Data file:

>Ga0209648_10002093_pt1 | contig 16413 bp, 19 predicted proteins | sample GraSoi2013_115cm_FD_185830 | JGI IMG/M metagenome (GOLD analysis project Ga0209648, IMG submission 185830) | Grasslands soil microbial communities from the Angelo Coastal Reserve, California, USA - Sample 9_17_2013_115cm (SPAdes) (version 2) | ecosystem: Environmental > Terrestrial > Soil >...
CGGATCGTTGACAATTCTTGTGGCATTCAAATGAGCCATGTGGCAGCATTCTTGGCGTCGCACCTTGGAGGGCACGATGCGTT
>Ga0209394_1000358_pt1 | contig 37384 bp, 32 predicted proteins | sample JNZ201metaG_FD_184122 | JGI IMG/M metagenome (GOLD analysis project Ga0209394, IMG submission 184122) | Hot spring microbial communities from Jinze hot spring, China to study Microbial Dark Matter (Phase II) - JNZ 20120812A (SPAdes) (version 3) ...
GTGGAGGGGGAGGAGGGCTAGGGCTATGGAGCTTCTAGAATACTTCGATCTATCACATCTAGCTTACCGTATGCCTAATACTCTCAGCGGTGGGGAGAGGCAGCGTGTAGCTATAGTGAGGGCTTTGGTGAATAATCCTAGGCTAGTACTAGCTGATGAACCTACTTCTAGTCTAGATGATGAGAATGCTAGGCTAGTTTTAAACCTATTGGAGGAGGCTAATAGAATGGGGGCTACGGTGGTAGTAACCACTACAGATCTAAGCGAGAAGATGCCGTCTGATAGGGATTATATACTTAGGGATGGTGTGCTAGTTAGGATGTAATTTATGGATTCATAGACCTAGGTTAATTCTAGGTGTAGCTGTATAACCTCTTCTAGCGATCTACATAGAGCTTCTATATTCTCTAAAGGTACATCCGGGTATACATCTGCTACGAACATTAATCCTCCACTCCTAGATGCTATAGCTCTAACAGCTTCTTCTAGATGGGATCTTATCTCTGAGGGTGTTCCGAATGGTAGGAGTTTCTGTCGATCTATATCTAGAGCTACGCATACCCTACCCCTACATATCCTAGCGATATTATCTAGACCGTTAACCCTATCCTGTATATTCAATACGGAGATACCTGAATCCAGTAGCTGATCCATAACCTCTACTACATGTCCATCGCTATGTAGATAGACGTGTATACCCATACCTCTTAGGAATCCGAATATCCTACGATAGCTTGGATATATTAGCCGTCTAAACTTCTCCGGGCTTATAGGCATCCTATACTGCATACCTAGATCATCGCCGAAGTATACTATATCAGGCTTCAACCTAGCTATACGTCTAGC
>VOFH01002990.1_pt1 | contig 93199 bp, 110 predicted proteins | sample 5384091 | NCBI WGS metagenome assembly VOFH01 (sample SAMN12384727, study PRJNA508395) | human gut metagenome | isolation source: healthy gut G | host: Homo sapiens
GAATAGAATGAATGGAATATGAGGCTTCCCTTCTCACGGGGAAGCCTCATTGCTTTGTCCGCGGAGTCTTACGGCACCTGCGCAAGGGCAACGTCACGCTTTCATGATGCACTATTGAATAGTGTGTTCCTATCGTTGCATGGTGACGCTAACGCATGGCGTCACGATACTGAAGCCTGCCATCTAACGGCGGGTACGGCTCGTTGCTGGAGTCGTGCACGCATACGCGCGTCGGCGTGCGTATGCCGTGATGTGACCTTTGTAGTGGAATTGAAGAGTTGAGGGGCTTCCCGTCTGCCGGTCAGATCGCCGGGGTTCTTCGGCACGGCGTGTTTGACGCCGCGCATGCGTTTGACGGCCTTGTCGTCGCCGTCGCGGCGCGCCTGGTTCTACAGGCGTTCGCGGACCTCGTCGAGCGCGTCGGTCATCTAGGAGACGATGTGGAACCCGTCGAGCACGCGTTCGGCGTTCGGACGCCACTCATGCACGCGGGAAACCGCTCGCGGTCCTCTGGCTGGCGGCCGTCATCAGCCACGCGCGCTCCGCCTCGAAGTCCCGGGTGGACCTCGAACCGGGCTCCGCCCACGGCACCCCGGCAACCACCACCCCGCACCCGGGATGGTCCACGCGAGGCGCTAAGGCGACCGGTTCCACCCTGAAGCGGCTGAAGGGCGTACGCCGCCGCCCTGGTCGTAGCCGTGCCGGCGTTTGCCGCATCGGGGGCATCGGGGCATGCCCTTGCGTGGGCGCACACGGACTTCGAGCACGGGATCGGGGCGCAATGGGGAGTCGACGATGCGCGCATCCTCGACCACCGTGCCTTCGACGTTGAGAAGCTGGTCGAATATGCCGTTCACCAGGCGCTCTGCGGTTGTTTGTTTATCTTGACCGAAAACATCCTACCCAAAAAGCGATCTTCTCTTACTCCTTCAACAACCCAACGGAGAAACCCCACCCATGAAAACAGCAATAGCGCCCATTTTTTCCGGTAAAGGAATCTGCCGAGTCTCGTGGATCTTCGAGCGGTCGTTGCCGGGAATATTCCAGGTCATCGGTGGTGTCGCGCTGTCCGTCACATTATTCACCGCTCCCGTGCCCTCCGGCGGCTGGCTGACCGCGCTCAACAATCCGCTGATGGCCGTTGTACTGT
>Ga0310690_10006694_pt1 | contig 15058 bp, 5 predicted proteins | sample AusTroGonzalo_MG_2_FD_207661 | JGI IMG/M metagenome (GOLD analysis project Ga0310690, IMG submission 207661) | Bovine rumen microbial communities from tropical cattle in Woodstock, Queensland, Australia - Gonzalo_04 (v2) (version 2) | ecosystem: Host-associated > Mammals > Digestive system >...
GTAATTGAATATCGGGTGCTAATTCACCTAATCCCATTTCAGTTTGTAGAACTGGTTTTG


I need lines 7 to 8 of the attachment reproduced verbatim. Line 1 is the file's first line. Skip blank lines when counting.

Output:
>Ga0310690_10006694_pt1 | contig 15058 bp, 5 predicted proteins | sample AusTroGonzalo_MG_2_FD_207661 | JGI IMG/M metagenome (GOLD analysis project Ga0310690, IMG submission 207661) | Bovine rumen microbial communities from tropical cattle in Woodstock, Queensland, Australia - Gonzalo_04 (v2) (version 2) | ecosystem: Host-associated > Mammals > Digestive system >...
GTAATTGAATATCGGGTGCTAATTCACCTAATCCCATTTCAGTTTGTAGAACTGGTTTTG